Looking for the green shoots
Economic experts are forecasting dramatic improvements in the Irish economy, but is the dental economy on the up as well?
Last month, new European Commission figures predicted Ireland would become the fastest growing economy in the European Union this year.
The commission forecasted a 4.6 per cent growth in GDP for 2014 and updated its prediction of growth for 2015 to 3.6 per cent, up from 3 per cent just six months ago. But what does this mean for dentistry? Do these figures have any bearing on how dentists up and down the country are coping with the economic situation?
A mixed picture
Barry Crowley is a dentist at the Lodge Dental Practice in Togher Cross, Cork. He graduated from UCC in the midst of the recession in 2009 and spent his first year on the now defunct VT scheme.
Barry explained that, of the 12 dentists who entered the VT year in 2009, only four stayed in Ireland. The rest left to find work in the UK. “Colleagues who went abroad and are thinking of coming home are very tentative. They are always asking if things are picking up, but they are still unsure whether to make the move back,” he said.
Asked if the green shoots are being seen, he said: “The shoots can be seen some days but other days it seems this recession will never end. If I only had a Euro for every time I’ve heard someone say: ‘I’ll get them done if I win the lotto.’
“We’ve all probably gotten used to telling patients to put away a bit of money every week and we’ll see you in a few weeks for that cleaning/filling/RCT.”
Looking to the future, Barry said that he believes the reintroduction of a free scale and polish would help the profession and their patients. He said: “A lot of the public think that they don’t need to go for a checkup if they don’t have any symptoms, and they probably feel the dentist is only looking to get money out of them. At least if they get a free scale and polish they feel the benefit from their visit. It will get patients back into the practice.”
A low priority
A dentist working in general practice in Co Tippperary explained how the recession has affected his business. He said: “The economic downturn of the past few years has simply resulted in a lower volume of patients. The overall reduction in disposable income has also seen many patients treat dentistry as a luxury. When you couple this with the already low priority dentistry is generally given by the average patient, it’s a recipe for dental disasters.”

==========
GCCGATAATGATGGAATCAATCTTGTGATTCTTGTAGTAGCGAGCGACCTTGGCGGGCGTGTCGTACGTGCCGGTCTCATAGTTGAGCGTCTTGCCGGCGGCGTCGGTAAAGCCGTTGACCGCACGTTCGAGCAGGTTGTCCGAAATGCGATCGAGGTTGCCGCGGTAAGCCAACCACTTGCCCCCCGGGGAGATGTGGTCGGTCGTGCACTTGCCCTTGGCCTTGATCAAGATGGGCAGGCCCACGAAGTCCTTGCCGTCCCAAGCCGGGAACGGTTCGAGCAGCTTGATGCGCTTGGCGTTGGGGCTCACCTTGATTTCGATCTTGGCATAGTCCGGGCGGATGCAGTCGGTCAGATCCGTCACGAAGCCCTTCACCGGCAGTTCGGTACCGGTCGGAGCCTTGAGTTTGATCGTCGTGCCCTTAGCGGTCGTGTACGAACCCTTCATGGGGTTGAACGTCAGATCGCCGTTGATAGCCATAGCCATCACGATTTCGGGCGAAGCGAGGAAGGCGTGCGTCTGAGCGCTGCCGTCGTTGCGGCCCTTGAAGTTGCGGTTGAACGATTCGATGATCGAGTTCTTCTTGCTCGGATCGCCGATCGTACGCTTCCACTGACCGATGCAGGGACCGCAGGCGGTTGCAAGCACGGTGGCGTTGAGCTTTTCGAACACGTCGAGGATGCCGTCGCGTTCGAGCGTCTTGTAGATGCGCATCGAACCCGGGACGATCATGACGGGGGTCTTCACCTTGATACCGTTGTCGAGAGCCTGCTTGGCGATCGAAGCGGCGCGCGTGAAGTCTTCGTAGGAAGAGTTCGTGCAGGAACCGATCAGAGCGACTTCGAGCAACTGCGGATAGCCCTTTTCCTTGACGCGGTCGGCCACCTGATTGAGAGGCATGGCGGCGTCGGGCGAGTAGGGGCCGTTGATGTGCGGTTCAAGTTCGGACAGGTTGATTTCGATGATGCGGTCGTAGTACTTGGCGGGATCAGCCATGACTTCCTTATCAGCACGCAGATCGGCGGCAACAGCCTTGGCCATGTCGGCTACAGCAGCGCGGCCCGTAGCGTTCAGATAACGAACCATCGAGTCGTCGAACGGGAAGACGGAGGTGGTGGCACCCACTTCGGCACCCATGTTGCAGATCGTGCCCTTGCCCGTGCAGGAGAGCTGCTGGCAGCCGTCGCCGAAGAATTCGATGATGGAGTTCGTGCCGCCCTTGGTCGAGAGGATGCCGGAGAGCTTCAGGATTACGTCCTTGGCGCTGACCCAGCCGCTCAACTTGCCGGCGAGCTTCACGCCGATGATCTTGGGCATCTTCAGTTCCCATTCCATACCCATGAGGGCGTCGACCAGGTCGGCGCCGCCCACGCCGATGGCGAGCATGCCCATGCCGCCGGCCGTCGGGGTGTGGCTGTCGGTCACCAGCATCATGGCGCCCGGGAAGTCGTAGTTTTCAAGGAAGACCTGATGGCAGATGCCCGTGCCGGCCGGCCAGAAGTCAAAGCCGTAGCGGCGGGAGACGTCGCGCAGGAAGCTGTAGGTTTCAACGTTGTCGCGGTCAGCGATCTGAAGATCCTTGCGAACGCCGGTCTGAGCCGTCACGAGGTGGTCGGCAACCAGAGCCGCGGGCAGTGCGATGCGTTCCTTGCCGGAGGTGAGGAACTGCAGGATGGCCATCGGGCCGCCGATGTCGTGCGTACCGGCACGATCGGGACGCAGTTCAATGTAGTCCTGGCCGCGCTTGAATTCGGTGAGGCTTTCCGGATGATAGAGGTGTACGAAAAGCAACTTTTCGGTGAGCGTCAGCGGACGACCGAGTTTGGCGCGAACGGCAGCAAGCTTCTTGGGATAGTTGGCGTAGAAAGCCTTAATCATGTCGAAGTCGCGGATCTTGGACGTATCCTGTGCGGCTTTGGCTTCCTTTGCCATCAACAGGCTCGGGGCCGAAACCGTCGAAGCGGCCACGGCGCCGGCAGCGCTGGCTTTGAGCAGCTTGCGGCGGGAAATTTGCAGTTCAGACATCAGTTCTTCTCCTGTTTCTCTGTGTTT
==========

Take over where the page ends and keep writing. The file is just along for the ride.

He also explained that it has affected the type of problems he is dealing with on a daily basis. “Increasingly I’m seeing patients in pain with broken restorations and teeth,” he said. “Due to the ongoing neglect through lack of attendance, the regular extraction is now becoming a surgical extraction.
“The previous amalgam replacement is becoming a precariously large restoration with the increased risk of root therapy being required. And replacement dressings seem to be the order of the day.
“The costs of running the practice have also increased. I am fearful that the new regulations expected in the Dentist Act will add further expense, which I will find almost impossible to absorb.”
Note of caution
Dr Stephen Murray, principal orthodontist at Swords Orthodontics, explained that his practice coped during the recession by staying competitive, not just on prices but in all aspects of their service. However, he is unsure as to whether the green shoots are showing just yet.
He said: “I don’t see a genuine recovery yet, but I have colleagues in other parts of the country that believe they do. Then again, I have colleagues that didn’t see a recession.
“When I do see a ‘recovery’ I wouldn’t be inclined to believe it for some time, as I don’t see a solid base for it. And what’s more, the appearance of a recovery is likely to lead to increased operating costs in terms of rent, salaries, loan payments and utilities – all of which have a habit of being a lot slower to go down compared to their ability to increase.
“So an unsustained recovery could be more harmful than prolonged recession – more so if a dentist starts getting into more debt to enhance their practice, domestic life, or property portfolio.”
Dentist from Co. Dublin
“Irish dentistry was ripe for a crash to be honest. A fair number of practices closed their doors – mainly the older practitioner working on his own and who really had not kept up to date.
“Those practices that have survived the economic crash are much leaner, much more progressive, are selling their services better and have reduced their fees by something in the region of 30 per cent. In some cases they have reduced them by 40 per cent but these practice prices were ridiculously high in the first place.
“I think prices have now stabilised though, value for money is still crucially important and the communication between patient and dentist has dramatically improved, and not before time. The days of people just opening up a cheque book and not considering the numbers are over and done with. All expenditure is carefully considered these days.”